- Oxford - Brasenose College Register 1509-1909
- Middlesex County Records - Calendar of the Sessions Books 1690 – 1709
Please see below for some more info on these collections and updates:
Oxford – Brasenose College Register 1509 - 1909
Established in 1509, Brasenose College is among the older colleges of Oxford University. The College Register lists thousands of people who passed through Brasenose from 1509 through 1909. The Register has been compiled from a variety of sources, including admission registers, buttery books (lists of payments by students for food and drink), lists of college officers and administrators, inscriptions on college monuments, newspaper clippings, lists of sporting groups, directories, and numerous biographical resources.
The Register is divided into chapters that categorize the college member’s involvement at the institution (e.g., visitors, principals, fellows, officers, scholars, etc.). Details included vary from chapter to chapter, but typically include the name and years of attendance, admission, or degree. Some death dates will be provided as well. Several pages of name changes appear in the book, and it also includes an index of names contained in the Register at the back.
Within the pages of the register, you’ll find 400 years of Brasenose collegians, from sportsmen to lecturers, including:
- Henry Addington (Lord Sidmouth), Prime Minister of the United Kingdom: Henry Addington arrived at Brasenose in January 1774 at the age of sixteen, and took his B.A. degree in 1778.
- Elias Ashmole, founder of the Ashmolean Museum: Ashmole’s name appears in the accounts of Brasenose College in 1644. He studied mathematics and physics but did not take a degree.
- John Clavell, highwayman and playwright: John Clavell arrived at Brasenose in 1619 but did not take a degree. It appears that his criminal career began here, for in April 1621 he was granted a pardon for stealing plate from the College.
- William Webb Ellis, reputed founder of Rugby Football
- Arthur Evans, archaeologist: Sir Arthur Evans was the first undergraduate to take archaeology as a special subject in the Modern History School at Oxford. He came up to Brasenose in 1870 and took a first class degree in 1874.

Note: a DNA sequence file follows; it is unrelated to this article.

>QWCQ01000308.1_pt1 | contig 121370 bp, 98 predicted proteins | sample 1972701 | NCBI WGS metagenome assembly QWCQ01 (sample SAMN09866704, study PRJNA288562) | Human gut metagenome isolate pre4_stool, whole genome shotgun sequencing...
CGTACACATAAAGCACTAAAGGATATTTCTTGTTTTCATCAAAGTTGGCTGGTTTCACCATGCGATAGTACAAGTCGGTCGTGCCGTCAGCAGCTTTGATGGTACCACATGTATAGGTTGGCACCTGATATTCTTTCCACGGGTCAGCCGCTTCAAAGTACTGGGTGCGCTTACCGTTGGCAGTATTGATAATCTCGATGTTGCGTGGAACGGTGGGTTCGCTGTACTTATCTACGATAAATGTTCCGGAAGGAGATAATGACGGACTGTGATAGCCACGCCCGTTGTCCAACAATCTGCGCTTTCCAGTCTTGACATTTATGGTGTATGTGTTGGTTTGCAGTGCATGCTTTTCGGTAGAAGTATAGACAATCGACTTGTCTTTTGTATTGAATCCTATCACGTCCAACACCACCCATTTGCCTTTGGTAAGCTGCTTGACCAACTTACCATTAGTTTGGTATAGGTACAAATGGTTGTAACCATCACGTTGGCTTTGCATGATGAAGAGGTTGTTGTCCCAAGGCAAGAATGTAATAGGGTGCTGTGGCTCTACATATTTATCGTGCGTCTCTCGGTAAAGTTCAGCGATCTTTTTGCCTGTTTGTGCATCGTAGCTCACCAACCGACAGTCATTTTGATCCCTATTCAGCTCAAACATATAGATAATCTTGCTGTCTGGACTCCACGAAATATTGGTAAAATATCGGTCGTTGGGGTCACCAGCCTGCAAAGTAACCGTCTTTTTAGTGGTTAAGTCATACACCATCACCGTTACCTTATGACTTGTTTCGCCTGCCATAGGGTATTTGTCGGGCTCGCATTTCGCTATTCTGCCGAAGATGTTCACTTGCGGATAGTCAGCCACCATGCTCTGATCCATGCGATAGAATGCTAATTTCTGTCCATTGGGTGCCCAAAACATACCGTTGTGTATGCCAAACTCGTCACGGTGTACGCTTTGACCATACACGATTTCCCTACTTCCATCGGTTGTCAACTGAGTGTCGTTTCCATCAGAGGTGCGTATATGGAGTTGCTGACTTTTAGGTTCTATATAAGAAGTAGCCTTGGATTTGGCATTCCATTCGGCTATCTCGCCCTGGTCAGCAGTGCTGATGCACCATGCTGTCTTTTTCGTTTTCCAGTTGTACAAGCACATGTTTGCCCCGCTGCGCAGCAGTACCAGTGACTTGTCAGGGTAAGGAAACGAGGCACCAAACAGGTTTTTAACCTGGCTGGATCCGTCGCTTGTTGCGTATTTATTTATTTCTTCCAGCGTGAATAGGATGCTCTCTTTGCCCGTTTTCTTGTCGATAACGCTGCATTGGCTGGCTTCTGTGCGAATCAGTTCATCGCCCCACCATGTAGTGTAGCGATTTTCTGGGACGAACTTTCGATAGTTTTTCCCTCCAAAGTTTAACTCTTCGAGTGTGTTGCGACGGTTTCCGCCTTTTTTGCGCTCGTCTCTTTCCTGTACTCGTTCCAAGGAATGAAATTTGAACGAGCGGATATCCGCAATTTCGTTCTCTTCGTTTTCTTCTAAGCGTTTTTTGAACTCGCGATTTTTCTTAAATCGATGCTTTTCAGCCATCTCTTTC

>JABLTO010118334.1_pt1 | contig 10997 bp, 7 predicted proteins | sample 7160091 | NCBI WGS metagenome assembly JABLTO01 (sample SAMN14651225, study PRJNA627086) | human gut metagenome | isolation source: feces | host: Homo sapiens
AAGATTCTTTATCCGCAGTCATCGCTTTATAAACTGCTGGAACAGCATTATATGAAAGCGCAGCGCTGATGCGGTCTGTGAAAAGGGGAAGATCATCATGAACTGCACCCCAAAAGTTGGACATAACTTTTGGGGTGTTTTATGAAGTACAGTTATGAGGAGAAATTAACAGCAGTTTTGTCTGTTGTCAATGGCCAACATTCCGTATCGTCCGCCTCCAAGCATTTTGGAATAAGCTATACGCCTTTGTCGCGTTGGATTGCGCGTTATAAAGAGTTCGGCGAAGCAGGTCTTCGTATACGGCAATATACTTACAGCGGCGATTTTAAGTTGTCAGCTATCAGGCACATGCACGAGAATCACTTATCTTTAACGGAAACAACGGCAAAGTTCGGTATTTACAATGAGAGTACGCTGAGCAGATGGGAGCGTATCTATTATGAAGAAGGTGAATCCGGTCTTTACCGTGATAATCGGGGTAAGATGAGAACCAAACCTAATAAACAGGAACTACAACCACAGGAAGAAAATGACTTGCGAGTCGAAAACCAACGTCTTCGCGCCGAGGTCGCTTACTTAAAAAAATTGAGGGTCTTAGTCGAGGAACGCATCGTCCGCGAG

- Thomas Traherne, poet: The son of a shoemaker, Thomas Traherne came to Brasenose at the age of fifteen in 1653 and took his B.A. in 1656.
- F.E. Weatherly, songwriter: Frederic Edward Weatherly, writer of over 3,000 songs including the famous ‘Danny Boy’ lyrics from Londonderry Air, came to Brasenose from Hereford Cathedral School in 1867, and was awarded a B.A. in Classics in 1871.
This book, originally published in 1905, is a calendar of the Sessions books for Middlesex County, 1690–1709. “Sessions” refers to court sessions, which dealt with a broad range of issues. This calendar serves as an index that notes volumes and pages where items can be found in the Session books at the London Metropolitan Archives.
What You Can Find in the Records
Beginning at the start of the reign of William III and Mary II, this two-decade collection gives unique insights into the times and the day-to-day workings of the county. Many of the entries deal with provisions for the poor, with references to individuals in many cases. Examples include wounded soldiers and sailors, or women who had been deserted by their husbands. There are frequent entries referring to the “settlement” of individuals between parishes. Right of settlement was an important issue in determining which parish was responsible for poor relief for an individual.
The calendar notes punishments for crimes, which may involve sentencing to imprisonment or, more commonly, fines, time in a pillory, or whippings.
The court heard cases on the parentage of illegitimate children and requests for terminating apprenticeships. Appointments to public positions are mentioned, and you’ll find entries regarding payments for work done on roads and other civic improvements.
Nonconformists needed licenses for assemblies of more than five persons, and you can find memorandums regarding these licenses among the records. Some Catholics were listed as “suspected papists” who had refused to take oaths of allegiance to the king and queen.
Licenses were also required for alehouses, and there are complaints about alehouses and suppression or revocation of licenses where owners had “suffered visits from prostitutes” or otherwise run afoul of the prevailing laws.
References to the military can include soldiers seeking relief, debtors being released from prison to serve in the army or navy, and relief for the spouses of soldiers and sailors.
Beyond the names of individuals, you’ll gain insights into the times through legislation aimed at bettering communities and conditions at institutions such as prisons.